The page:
K (15) was charged with assault with a weapon (a knife). K and another youth were with a Black Power gang member when a member of a rival gang jumped out of another car and started a fight. The rival gang member was bleeding badly by the end of the fight but the Black Power member later insisted he had not used a knife. The police officer was unsure whether the young people had been involved in the altercation. They searched K and found no knife. Police were concerned for K's safety given the likelihood of a gang reprisal. The police officer told K that, pursuant to s 48 of the Act, "he had to accompany us back to the Station". K was advised of his rights and a nominated person was found for him. In a video interview K stated that he had stabbed the rival gang member in self-defence.
In considering whether K was validly taken to the police station and questioned under s 48 of the Act, and the admissibility of the resulting video statement, Judge Carruthers emphasised the proper use of s 48 of the CYPFA. Section 48 authorises Police to return young people at risk to their homes or to hand them over to social workers. The Judge made clear that as s 48 is a care and protection provision, it cannot be used to compulsorily detain a young person for questioning even where it is necessary to detain that young person for their own safety.
The Judge accepted a submission by Police that it had been appropriate to use section 48 at the commencement of the incident and that once the young person was safe at the police station it was open to Police to take action under the youth justice provisions of the Act. However, His Honour found that the Police had erred in not telling K that he was no longer being detained under section 48 once at the Police station and that he was free to go. K was, throughout, under the impression that he had been "arrested" under s 48. Further, this confusion was maintained when he was read his rights as to making a statement. Thus, Police needed to make clear to K why he was being taken into custody and, when s 48 no longer applied, he should have been advised of that fact and of the fact that he was free to leave the police station.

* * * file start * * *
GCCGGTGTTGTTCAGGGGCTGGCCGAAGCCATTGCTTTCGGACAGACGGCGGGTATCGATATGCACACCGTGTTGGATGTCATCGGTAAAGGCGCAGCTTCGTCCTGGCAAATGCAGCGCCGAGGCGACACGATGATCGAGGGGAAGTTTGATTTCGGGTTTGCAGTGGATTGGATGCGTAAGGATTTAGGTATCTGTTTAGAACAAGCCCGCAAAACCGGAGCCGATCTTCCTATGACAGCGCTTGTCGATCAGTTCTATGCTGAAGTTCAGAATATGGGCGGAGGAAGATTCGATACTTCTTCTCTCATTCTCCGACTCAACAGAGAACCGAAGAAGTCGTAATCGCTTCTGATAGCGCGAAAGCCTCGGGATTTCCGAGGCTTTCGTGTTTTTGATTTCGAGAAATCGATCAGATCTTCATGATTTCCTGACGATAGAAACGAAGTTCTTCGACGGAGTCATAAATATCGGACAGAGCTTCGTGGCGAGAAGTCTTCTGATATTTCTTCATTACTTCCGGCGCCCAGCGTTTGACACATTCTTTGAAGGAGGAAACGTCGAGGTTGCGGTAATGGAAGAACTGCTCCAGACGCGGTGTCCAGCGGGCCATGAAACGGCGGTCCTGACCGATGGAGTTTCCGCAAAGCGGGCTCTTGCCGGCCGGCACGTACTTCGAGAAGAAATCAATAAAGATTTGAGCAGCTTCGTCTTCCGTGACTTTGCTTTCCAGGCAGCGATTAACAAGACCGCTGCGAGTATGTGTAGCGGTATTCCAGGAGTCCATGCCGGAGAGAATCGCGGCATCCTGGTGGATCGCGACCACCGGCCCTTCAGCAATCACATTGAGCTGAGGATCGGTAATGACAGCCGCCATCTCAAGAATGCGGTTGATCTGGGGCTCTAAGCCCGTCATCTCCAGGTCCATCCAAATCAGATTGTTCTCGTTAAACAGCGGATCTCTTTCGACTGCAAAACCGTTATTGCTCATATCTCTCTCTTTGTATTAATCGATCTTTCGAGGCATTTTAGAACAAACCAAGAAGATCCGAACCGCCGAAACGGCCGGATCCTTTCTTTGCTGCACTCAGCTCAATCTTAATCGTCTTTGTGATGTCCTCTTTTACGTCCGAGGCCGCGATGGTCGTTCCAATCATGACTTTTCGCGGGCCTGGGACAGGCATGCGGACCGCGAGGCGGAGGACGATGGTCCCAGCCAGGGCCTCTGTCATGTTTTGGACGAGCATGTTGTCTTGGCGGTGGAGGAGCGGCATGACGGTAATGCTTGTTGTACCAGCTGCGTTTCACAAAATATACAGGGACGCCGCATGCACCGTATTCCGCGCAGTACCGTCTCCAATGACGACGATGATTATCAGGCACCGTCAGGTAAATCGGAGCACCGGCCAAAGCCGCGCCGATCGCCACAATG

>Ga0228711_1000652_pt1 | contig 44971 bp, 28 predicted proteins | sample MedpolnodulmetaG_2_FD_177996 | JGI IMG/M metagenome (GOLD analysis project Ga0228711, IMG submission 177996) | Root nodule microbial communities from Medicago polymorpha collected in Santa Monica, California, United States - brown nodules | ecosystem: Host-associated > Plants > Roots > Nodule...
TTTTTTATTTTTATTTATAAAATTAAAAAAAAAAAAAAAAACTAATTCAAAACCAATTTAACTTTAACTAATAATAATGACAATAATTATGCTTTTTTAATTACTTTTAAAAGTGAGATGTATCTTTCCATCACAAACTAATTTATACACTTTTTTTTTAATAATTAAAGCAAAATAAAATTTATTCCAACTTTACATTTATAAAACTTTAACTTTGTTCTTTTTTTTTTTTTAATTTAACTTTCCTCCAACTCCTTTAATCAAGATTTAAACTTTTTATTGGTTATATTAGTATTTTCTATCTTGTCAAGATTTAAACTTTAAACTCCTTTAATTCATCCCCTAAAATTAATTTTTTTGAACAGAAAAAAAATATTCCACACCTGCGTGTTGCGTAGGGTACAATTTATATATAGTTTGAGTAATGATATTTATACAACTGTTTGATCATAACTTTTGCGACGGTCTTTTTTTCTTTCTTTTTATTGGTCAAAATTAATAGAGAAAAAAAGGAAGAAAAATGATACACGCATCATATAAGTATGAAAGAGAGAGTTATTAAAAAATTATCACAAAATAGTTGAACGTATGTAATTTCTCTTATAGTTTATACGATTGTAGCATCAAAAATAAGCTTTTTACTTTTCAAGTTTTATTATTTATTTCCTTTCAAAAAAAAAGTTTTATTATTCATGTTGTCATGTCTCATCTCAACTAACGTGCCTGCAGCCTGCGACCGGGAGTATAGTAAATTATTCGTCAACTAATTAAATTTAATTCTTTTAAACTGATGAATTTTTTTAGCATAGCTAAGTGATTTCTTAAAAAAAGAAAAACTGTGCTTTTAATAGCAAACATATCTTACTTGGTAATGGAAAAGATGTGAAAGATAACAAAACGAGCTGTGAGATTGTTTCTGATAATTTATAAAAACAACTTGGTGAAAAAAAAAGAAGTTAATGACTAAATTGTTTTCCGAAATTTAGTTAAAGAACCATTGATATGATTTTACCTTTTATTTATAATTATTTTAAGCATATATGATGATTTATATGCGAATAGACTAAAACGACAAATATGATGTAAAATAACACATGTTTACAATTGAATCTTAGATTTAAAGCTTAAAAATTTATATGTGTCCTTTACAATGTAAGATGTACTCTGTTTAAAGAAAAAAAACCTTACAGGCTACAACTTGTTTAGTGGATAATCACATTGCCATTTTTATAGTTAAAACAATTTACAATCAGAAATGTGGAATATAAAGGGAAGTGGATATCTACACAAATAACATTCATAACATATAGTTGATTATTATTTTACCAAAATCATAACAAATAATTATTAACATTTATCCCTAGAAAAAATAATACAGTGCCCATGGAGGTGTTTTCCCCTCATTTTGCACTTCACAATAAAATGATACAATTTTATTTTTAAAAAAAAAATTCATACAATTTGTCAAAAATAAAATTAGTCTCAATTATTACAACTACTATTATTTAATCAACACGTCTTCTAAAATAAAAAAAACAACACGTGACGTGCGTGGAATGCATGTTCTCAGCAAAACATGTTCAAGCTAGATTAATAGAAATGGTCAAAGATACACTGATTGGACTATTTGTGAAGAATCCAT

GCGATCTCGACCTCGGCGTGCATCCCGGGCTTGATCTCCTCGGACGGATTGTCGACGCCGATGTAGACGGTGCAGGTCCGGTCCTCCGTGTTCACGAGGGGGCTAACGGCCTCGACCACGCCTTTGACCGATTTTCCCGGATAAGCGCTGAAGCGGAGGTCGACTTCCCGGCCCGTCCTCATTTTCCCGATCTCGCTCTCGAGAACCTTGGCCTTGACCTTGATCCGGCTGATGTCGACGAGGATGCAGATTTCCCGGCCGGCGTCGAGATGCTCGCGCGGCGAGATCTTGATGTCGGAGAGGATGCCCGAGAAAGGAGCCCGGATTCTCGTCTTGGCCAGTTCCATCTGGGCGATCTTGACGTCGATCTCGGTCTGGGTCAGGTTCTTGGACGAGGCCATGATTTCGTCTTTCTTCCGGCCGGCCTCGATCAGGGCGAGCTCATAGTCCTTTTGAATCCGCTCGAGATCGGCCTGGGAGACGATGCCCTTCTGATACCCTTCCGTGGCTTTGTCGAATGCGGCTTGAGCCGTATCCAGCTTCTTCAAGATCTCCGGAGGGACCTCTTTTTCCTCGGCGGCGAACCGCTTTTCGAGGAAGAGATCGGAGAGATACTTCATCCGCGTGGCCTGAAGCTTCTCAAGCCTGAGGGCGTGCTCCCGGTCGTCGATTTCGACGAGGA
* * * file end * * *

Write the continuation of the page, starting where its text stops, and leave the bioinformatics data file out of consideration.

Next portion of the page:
As K was not informed that section 48 no longer applied, this tainted the subsequent procedures and the admissions obtained. The Judge declined to exercise his discretion to admit the video statement evidence.
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Police v McA (7 September 2001) YC, Upper Hutt, 127800, Mill DCJ
Name: Police v McA
File number: 127800
Date: 7 September 2001
Court: Youth Court
Location: Upper Hutt
Judge: Mill DCJ
CYPFA: s 5(f), s 322
Charge: Sexual Violation - Rape
Key Title: Delay
McA charged with sexual violation by rape, denied offence; McA arrested but no grounds for arrest; police understaffed leading to delays; time from commission of alleged offence to first hearing was nine months and 18 days; case not complex; evidence of health problems and stress for family members and behaviour problems with McA as a result of the delays. Two step enquiry: BGTD v Youth Court at Rotorua (HC, Rotorua, 15 March 2000, M119/99); need for balancing of individual rights against public interest. Held: Despite severe limitations the detective had in being able to fulfil his obligations to his caseload, the time between the date of commission of alleged offence and the hearing had been unnecessarily protracted.